The ability to quickly view historic and current fees or rebate rates, utilization, re-rate trends, transactional-level data and many more metrics provides traders a platform to make better informed trading decisions. Traders and managers can also use this information to see where they are under- or over-performing from a borrowing or lending perspective, allowing them to take corrective action. All of this granular information can be aggregated and distilled to help determine a firm’s most (or least) profitable and efficient trading partners, asset classes and/or markets.

Big data in DataLend can assist relationship managers in explaining performance results to their beneficial owner clients through the use of our robust Client Performance Reporting (CPR) tools, showing them performance metrics across asset classes, countries, sectors or even individual securities over customizable, user-defined reporting timeframes. CPR also goes one step further by running data through comprehensive peer comparison algorithms, allowing users not only to see their own performance, but how that performance compares to peers in predefined groups, organized by fiscal location, legal structure or by the type of collateral used.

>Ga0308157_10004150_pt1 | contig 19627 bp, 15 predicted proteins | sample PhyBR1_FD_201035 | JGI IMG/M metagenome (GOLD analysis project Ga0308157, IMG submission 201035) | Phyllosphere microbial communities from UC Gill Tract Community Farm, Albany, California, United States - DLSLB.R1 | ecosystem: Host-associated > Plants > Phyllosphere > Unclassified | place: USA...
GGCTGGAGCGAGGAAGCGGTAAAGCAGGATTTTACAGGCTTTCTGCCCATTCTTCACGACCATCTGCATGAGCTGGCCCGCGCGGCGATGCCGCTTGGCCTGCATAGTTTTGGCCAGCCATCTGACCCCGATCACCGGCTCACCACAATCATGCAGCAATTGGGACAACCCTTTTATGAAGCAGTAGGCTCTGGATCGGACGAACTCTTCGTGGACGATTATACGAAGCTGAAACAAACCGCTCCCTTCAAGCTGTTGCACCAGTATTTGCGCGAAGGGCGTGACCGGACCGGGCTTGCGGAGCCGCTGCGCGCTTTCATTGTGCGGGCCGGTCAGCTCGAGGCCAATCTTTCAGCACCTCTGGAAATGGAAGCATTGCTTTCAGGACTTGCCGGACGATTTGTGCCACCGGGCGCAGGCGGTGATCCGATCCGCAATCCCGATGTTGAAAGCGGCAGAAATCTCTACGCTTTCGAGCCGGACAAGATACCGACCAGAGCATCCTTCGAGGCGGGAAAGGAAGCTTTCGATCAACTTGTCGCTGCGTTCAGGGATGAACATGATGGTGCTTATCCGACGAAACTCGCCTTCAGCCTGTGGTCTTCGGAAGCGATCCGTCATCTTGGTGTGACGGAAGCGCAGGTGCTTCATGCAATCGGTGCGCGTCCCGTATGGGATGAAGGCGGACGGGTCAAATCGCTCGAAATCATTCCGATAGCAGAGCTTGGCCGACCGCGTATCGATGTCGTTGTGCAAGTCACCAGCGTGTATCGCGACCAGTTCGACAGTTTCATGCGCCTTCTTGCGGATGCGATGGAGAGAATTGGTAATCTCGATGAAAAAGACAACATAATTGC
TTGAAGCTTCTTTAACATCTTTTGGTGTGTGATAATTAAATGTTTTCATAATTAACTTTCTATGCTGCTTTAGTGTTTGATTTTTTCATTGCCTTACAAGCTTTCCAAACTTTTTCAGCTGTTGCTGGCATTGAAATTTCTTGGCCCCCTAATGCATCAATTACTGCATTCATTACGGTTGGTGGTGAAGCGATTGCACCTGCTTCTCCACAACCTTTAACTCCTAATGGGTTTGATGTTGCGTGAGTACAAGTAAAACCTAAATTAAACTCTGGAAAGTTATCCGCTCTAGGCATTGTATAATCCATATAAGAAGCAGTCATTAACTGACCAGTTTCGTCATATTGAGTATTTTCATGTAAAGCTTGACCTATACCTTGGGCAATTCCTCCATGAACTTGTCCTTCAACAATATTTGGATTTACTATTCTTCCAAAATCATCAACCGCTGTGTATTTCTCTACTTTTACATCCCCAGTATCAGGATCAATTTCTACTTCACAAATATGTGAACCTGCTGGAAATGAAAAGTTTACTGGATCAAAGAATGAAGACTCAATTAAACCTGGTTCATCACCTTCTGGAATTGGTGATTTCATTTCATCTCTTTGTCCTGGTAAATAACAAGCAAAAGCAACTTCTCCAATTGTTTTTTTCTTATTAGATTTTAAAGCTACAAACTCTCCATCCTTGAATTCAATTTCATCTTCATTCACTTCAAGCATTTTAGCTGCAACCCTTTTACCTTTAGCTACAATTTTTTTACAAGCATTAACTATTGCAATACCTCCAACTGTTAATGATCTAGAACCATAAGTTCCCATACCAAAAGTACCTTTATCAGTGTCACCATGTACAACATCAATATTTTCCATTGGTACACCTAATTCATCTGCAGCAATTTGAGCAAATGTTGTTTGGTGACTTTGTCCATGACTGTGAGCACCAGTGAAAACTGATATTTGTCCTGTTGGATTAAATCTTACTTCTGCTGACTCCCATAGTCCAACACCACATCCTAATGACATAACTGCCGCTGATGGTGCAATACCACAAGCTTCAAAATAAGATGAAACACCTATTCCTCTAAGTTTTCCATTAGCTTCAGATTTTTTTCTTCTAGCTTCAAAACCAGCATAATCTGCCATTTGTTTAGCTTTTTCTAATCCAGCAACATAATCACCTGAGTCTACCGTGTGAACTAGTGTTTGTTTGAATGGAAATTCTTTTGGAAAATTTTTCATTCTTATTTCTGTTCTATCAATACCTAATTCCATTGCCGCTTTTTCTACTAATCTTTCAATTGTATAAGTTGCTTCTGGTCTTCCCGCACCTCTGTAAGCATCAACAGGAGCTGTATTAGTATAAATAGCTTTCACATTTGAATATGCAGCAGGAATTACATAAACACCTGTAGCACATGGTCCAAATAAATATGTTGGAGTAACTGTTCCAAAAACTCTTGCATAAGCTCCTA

These metrics can help relationship managers identify revenue opportunities for their beneficial owner clients, allowing them to have a better informed conversation regarding the risks and rewards associated with these opportunities.

Furthermore, securities lending traders are working more closely than ever with their collateral management teams as a result of big data. Previously, trading and collateral information was housed in separate systems, requiring an analyst to run queries to extract and combine that data. Now users can quickly retrieve both sets of information, allowing them to more easily determine if an asset should be used as collateral or lent out.

Using Big Data to Model Possibilities

Agent lenders can use big data to play “what if ” when lending on an exclusive basis to estimate how much revenue a beneficial owner’s portfolio might have made had it been lent on a discretionary basis at prevailing market rates. Traders can quickly see varying prices and rates between a depositary receipt and the underlying security trading in the local market to detect arbitrage opportunities.